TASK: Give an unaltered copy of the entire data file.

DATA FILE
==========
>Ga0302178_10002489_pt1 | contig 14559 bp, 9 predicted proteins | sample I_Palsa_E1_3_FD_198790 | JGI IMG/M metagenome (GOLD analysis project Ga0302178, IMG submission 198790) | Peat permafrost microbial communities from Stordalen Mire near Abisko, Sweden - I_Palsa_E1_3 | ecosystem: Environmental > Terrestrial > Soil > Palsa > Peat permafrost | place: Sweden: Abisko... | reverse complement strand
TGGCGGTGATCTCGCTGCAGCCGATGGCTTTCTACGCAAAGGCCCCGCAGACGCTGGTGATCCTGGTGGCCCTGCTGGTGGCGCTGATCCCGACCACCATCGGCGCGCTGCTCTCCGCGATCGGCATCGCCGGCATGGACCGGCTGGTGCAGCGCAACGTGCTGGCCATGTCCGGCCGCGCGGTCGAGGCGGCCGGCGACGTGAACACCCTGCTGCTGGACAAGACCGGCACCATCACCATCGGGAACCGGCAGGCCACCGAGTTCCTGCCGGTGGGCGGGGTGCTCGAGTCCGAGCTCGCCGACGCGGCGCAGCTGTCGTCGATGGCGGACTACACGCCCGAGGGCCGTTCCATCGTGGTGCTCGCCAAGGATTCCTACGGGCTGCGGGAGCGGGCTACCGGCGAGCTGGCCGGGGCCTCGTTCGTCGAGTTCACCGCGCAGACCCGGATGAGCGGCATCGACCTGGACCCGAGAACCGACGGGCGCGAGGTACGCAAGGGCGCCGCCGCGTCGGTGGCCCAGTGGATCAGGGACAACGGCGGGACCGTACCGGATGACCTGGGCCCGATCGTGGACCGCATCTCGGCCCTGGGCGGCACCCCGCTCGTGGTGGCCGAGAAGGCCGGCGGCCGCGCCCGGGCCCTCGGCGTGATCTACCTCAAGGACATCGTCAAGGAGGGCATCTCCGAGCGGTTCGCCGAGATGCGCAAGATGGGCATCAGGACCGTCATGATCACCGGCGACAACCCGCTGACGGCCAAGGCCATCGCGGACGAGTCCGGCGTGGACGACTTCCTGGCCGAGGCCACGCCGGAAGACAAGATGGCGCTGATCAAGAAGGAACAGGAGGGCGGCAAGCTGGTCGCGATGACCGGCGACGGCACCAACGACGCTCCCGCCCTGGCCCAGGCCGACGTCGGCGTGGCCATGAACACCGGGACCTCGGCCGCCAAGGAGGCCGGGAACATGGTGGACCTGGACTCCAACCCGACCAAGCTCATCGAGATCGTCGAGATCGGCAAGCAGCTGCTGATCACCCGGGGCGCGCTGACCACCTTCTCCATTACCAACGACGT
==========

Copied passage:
>Ga0302178_10002489_pt1 | contig 14559 bp, 9 predicted proteins | sample I_Palsa_E1_3_FD_198790 | JGI IMG/M metagenome (GOLD analysis project Ga0302178, IMG submission 198790) | Peat permafrost microbial communities from Stordalen Mire near Abisko, Sweden - I_Palsa_E1_3 | ecosystem: Environmental > Terrestrial > Soil > Palsa > Peat permafrost | place: Sweden: Abisko... | reverse complement strand
TGGCGGTGATCTCGCTGCAGCCGATGGCTTTCTACGCAAAGGCCCCGCAGACGCTGGTGATCCTGGTGGCCCTGCTGGTGGCGCTGATCCCGACCACCATCGGCGCGCTGCTCTCCGCGATCGGCATCGCCGGCATGGACCGGCTGGTGCAGCGCAACGTGCTGGCCATGTCCGGCCGCGCGGTCGAGGCGGCCGGCGACGTGAACACCCTGCTGCTGGACAAGACCGGCACCATCACCATCGGGAACCGGCAGGCCACCGAGTTCCTGCCGGTGGGCGGGGTGCTCGAGTCCGAGCTCGCCGACGCGGCGCAGCTGTCGTCGATGGCGGACTACACGCCCGAGGGCCGTTCCATCGTGGTGCTCGCCAAGGATTCCTACGGGCTGCGGGAGCGGGCTACCGGCGAGCTGGCCGGGGCCTCGTTCGTCGAGTTCACCGCGCAGACCCGGATGAGCGGCATCGACCTGGACCCGAGAACCGACGGGCGCGAGGTACGCAAGGGCGCCGCCGCGTCGGTGGCCCAGTGGATCAGGGACAACGGCGGGACCGTACCGGATGACCTGGGCCCGATCGTGGACCGCATCTCGGCCCTGGGCGGCACCCCGCTCGTGGTGGCCGAGAAGGCCGGCGGCCGCGCCCGGGCCCTCGGCGTGATCTACCTCAAGGACATCGTCAAGGAGGGCATCTCCGAGCGGTTCGCCGAGATGCGCAAGATGGGCATCAGGACCGTCATGATCACCGGCGACAACCCGCTGACGGCCAAGGCCATCGCGGACGAGTCCGGCGTGGACGACTTCCTGGCCGAGGCCACGCCGGAAGACAAGATGGCGCTGATCAAGAAGGAACAGGAGGGCGGCAAGCTGGTCGCGATGACCGGCGACGGCACCAACGACGCTCCCGCCCTGGCCCAGGCCGACGTCGGCGTGGCCATGAACACCGGGACCTCGGCCGCCAAGGAGGCCGGGAACATGGTGGACCTGGACTCCAACCCGACCAAGCTCATCGAGATCGTCGAGATCGGCAAGCAGCTGCTGATCACCCGGGGCGCGCTGACCACCTTCTCCATTACCAACGACGT